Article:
To Mask Or Not To Mask

Today covid restrictions are lifted and covid infections are rising. So… To mask, or not to mask?

We’re familiar with the metaphor of ‘the mask’ that we hide our real selves behind. I’m reading ‘Taking off the Mask’ by Claire Musters that helpfully reflects on this…

Musing on 4 common masks…

Role masks: The professional clown, the actor playing ‘Phantom of the Opera’, Mr Blobby or Captain Canary, the Elvis impersonator… Their job is to play another character…

People change when wearing role masks… Parents disciplining their children, teachers entering a classroom, receptionists speaking to important customers with their ‘phone-voice’, teenagers serving at McDonalds…

Fun masks: The medieval knight, the banana, Fred Flintstone, the ice cream… watching spectators in fancy dress at the cricket yesterday…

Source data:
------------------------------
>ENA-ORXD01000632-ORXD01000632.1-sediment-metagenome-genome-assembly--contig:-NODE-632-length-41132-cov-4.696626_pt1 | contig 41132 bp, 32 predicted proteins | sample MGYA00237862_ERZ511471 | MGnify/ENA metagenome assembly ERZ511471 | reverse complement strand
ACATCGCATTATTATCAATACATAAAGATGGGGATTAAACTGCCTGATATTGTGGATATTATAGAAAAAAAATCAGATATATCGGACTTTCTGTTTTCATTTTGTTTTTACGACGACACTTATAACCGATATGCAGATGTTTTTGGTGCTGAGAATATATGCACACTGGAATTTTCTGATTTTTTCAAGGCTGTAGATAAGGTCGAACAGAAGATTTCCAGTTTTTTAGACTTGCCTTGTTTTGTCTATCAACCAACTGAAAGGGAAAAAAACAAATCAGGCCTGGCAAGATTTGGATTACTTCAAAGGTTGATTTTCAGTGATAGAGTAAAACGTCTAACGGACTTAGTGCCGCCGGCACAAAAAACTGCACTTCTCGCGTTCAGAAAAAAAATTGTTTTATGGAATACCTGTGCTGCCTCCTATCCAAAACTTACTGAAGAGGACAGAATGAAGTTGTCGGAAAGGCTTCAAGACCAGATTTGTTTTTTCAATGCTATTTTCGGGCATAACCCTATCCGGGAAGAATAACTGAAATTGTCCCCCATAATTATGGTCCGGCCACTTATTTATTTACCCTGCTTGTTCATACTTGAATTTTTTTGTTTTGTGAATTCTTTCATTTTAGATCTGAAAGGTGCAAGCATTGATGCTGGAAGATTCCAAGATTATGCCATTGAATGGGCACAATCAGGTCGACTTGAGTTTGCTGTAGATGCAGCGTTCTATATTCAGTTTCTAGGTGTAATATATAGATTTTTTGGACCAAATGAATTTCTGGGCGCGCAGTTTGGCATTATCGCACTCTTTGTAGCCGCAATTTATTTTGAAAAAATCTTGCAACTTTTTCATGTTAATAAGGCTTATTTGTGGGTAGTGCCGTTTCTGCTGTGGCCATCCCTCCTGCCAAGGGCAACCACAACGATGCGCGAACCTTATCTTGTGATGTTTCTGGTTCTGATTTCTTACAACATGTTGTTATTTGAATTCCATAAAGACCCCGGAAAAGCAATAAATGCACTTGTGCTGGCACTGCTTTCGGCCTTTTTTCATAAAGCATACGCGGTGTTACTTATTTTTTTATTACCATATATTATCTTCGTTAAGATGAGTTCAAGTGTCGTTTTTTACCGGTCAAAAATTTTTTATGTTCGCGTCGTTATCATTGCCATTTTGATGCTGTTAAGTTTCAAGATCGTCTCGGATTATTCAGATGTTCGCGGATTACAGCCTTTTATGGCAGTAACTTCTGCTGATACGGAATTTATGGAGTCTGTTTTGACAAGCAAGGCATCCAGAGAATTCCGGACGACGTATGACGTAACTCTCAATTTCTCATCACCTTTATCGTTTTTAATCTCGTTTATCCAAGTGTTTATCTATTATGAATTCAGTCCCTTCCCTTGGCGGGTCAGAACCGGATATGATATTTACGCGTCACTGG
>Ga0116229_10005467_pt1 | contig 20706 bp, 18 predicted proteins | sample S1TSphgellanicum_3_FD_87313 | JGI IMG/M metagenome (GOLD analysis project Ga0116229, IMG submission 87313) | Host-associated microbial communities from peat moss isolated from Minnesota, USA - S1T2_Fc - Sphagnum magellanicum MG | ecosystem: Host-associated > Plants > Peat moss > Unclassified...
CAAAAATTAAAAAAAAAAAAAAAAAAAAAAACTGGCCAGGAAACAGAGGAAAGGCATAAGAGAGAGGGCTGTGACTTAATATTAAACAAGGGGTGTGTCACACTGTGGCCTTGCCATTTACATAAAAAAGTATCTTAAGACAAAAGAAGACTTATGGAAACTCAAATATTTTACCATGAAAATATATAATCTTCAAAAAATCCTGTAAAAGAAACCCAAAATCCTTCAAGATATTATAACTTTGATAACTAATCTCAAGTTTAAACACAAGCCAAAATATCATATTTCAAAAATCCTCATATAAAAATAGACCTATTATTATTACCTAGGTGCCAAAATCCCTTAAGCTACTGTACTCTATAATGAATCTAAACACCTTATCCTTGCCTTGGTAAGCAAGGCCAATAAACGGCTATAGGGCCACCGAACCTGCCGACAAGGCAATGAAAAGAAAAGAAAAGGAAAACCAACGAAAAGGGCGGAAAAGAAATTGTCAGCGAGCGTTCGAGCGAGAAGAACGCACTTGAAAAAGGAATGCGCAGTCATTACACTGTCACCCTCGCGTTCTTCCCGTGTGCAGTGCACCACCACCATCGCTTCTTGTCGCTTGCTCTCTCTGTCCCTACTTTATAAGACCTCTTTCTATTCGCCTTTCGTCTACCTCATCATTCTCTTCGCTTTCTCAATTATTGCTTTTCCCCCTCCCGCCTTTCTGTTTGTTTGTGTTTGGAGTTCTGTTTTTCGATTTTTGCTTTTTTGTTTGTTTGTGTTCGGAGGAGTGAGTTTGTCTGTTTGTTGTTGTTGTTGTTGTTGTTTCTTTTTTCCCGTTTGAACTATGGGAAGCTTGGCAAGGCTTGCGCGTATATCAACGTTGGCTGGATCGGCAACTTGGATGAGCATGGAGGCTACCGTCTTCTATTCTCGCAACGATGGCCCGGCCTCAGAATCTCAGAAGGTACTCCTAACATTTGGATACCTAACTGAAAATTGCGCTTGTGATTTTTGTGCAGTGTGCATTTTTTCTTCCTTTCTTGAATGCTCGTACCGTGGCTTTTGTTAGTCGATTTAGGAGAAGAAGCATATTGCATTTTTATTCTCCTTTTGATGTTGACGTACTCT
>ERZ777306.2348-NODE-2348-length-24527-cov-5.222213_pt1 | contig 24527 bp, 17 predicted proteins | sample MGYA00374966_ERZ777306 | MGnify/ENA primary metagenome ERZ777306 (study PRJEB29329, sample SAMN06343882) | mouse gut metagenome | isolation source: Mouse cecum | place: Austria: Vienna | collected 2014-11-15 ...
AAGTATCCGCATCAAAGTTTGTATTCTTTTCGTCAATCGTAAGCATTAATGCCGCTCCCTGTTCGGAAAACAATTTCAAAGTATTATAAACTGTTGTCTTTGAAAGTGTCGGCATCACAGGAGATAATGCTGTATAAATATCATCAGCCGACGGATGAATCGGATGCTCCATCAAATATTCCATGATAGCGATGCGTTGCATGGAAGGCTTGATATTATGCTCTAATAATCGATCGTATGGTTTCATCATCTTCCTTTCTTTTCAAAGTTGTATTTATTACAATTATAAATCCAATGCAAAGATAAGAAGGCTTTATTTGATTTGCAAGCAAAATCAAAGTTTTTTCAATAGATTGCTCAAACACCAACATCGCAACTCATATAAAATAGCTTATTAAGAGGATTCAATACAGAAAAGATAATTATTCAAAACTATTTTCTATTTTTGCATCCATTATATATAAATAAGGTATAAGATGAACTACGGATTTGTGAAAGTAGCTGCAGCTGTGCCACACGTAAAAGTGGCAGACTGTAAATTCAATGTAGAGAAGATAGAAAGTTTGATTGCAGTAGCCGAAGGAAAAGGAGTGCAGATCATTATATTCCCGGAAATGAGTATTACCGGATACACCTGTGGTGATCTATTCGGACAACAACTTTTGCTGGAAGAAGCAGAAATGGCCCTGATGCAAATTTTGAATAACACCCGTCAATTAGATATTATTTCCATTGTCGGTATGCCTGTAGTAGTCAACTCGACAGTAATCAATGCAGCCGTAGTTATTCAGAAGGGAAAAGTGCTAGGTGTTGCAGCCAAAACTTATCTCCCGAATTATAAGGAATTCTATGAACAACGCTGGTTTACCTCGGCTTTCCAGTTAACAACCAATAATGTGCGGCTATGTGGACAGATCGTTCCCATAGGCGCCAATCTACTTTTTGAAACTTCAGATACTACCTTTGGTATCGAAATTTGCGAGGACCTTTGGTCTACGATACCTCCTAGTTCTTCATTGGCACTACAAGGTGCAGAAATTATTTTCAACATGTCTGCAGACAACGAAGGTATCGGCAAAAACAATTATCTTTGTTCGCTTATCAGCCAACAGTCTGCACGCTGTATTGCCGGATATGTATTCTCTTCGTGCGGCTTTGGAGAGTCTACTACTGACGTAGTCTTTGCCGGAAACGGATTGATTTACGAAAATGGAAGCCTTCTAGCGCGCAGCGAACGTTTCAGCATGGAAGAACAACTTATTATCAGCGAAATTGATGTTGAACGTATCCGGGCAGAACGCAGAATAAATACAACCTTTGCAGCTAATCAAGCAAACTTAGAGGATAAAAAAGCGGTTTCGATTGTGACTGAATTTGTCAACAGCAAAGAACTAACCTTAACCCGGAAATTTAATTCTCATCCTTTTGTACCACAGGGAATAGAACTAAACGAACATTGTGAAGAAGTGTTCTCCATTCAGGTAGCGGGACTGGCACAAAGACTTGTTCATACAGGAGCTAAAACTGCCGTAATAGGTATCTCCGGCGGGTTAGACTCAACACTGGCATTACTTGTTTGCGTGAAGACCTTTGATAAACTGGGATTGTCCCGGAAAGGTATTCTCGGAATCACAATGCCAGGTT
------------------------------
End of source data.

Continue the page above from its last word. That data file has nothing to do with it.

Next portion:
The mask of the social event, the good time, the laughter, sometimes assisted by alcohol. The mask wearer feels better playing to his/her audience, often failing to realise that they too may be mask-wearers.

Protection masks: The surgeon, welder, beekeeper, firefighter, diver, the covid mask… worn for health and safety reasons…

Many wear masks for their own protection and preservation – from feelings of inadequacy, guilt, fear, failure, loneliness or ignorance, from others who would attack or hurt them, from themselves…

Disguise masks: The bank robber, Batman, The Lone Ranger, Superman… worn to conceal the identity of the wearer.

The mask of confidence, success, popularity, beauty, self-sufficiency or happiness conceals the true identity of the wearer. Comparing themselves to others, feeling inadequate, the mask disguises their true identity.

Some say we shouldn’t wear a mask. Those who live mask-free lives live with a consistency and integrity that others envy.

This morning I read: ‘He who gets wisdom loves his own soul: he who cherishes understanding prospers.’ (Proverbs 19:8)

I know that sometimes I wear a mask. I pray for the understanding to recognise when that is, and the wisdom to love myself when it’s taken off.

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